Athletic supporters are a critical piece of sporting equipment for a range of athletes. Soft cup athletic supporters provide additional support for male athletes during sports such as jogging, in-line skating or basketball. Athletic supporters with a harder, plastic cup are best suited for contact sports like football, soccer and rugby in which there is an increased risk of groin injury. Contrary to popular myth, the proper size of an athletic supporter is not determined by the size of the genitals. Instead, athletic supporters are classified by waist circumference and should be properly fitted to both your waist and leg sizes.
Measure the circumference of your waist at about the point where the waistband of your pants normal sits. Round the number to the nearest quarter inch.
Determine the proper size based on your waist measurement. Standard adult sizes include small for measurements between 26 1/4 inches to 32 inches, medium for measurements between 32 1/4 and 38 inches, and large for measurements between 38 1/4 and 44 inches. Specialty sizing is available if your measurement falls outside of these boundaries.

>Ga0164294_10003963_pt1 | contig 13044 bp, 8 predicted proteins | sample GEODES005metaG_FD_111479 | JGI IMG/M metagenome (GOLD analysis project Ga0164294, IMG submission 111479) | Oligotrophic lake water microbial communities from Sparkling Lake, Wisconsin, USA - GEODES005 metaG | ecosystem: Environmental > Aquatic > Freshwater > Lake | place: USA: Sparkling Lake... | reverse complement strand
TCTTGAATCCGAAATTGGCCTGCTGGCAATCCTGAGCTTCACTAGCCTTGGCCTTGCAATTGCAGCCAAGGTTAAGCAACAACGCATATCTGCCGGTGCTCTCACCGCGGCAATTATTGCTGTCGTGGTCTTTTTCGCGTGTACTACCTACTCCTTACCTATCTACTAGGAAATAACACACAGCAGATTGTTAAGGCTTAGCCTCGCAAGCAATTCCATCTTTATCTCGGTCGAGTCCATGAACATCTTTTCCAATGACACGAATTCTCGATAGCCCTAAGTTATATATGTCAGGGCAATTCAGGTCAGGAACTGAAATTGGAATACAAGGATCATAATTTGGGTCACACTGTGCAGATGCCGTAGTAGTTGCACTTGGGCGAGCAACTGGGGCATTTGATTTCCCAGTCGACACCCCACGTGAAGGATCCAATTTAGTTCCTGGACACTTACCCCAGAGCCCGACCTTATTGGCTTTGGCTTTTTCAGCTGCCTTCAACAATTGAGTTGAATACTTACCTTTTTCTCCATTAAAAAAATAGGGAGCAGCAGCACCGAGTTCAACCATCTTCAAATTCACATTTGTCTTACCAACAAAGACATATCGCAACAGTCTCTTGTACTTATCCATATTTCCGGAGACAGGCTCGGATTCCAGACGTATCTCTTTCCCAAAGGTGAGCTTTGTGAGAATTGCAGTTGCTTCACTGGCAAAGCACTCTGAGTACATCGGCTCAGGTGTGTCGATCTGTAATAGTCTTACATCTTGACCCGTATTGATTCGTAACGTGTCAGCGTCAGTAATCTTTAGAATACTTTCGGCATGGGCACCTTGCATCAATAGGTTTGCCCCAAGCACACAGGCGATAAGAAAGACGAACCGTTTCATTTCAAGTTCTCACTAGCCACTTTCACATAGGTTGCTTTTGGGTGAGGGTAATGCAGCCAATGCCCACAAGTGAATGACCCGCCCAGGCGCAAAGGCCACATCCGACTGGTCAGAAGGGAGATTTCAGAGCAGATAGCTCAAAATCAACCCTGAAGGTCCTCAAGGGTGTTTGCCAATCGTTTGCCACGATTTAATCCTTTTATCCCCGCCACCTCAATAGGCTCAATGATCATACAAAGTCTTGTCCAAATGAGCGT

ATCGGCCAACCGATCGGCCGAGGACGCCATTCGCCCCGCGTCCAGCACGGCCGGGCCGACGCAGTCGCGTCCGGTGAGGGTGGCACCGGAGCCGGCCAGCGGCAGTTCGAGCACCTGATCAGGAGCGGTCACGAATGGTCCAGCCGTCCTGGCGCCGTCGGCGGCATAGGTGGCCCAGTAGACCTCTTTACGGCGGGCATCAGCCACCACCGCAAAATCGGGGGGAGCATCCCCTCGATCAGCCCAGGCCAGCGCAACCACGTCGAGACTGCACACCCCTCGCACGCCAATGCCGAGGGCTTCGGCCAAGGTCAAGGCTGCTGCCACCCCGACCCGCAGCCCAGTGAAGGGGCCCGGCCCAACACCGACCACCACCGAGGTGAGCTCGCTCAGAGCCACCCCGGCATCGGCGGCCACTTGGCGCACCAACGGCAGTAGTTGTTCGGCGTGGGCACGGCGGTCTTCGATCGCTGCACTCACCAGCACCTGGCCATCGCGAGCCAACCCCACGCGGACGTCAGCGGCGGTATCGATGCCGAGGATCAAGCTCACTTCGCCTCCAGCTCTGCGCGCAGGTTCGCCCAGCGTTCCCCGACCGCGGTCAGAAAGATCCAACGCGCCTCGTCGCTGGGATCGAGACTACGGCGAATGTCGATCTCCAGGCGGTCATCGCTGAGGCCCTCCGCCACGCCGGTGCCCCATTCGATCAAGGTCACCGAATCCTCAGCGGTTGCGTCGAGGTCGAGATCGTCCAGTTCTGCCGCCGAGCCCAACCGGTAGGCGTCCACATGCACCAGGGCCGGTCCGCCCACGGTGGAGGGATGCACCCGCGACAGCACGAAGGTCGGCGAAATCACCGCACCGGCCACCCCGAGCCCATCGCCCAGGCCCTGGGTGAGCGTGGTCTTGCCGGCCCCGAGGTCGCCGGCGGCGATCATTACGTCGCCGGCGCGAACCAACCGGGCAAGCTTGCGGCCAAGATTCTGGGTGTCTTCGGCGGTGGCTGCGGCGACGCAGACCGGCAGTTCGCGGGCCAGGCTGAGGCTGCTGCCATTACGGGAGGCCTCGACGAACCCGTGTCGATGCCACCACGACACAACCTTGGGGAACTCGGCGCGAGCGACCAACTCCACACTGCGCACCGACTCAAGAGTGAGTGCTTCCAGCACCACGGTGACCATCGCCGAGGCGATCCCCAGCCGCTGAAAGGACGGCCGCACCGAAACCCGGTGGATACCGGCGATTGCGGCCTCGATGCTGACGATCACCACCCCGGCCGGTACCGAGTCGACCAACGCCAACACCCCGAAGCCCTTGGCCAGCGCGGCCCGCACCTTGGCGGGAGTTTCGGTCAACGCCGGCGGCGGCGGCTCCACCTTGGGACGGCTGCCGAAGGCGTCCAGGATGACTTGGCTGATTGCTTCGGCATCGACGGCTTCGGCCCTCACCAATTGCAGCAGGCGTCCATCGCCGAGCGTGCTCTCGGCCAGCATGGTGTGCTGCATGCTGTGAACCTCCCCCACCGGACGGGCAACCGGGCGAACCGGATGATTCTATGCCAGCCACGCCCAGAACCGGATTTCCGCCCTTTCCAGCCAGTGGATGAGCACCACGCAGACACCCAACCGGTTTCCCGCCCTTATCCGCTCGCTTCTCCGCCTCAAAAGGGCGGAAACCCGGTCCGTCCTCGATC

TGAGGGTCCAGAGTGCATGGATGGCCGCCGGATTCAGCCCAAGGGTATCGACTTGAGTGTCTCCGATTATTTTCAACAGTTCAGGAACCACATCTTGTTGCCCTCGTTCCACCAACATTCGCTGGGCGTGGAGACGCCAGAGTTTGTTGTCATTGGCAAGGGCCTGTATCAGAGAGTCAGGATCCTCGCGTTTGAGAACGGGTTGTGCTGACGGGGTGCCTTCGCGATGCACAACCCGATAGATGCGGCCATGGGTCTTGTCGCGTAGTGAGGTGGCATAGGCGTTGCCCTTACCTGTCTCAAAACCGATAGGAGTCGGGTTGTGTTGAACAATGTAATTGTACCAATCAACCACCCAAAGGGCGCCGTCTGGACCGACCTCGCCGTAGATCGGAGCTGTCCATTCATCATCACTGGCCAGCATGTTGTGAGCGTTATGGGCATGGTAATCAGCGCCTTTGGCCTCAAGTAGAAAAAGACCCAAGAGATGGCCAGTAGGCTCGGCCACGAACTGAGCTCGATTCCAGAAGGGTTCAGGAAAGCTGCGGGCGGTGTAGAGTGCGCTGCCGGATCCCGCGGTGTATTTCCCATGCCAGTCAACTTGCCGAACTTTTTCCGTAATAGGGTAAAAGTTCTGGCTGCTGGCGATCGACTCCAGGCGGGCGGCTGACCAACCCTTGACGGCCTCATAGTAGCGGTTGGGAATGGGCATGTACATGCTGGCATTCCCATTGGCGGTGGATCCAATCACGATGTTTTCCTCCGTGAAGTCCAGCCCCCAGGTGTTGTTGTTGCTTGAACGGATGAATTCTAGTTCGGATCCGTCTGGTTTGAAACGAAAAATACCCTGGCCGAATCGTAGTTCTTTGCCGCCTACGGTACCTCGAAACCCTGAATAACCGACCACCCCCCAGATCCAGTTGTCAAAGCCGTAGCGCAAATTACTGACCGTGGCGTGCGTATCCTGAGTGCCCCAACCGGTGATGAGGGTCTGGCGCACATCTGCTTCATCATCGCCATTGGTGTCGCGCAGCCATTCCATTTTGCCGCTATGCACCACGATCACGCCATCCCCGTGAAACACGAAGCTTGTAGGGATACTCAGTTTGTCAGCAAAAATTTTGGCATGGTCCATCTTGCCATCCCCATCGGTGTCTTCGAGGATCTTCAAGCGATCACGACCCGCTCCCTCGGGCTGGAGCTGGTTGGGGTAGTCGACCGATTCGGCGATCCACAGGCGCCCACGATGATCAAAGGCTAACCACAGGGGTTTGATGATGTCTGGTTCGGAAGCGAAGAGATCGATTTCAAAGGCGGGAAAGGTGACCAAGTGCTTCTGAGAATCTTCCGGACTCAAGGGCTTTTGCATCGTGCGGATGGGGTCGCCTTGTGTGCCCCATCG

Assess the fit of the elastic straps that wrap around your thighs. The straps should fit snugly without pinching your skin or hanging loosely. If the supporter fits around your waist but is tight around your thighs, you might have the elastics adjusted by a tailor or buy a larger size and have the waist taken in.
Ensure that the cup portion of the supporter is comfortable. The cup should feel snug, but should not put pressure on any part of your genitals. If the cup is tight, select a supporter with a larger waist size -- most manufacturers increase the cup size as the waist size increases. Have the waist taken in by a tailor to prevent slipping.
Choose youth sizes for children.
Athletic supporters are designed to protect against injury, but they are not a guarantee. Observe all sports safety rules.
Hannah Wahlig began writing and editing professionally in 2001. Her experience includes copy for newspapers, journals and magazines, as well as book editing. She is also a certified lactation counselor. She holds a Bachelor of Arts in English from Mount Holyoke College, and Master's degrees in education and community psychology from the University of Massachusetts.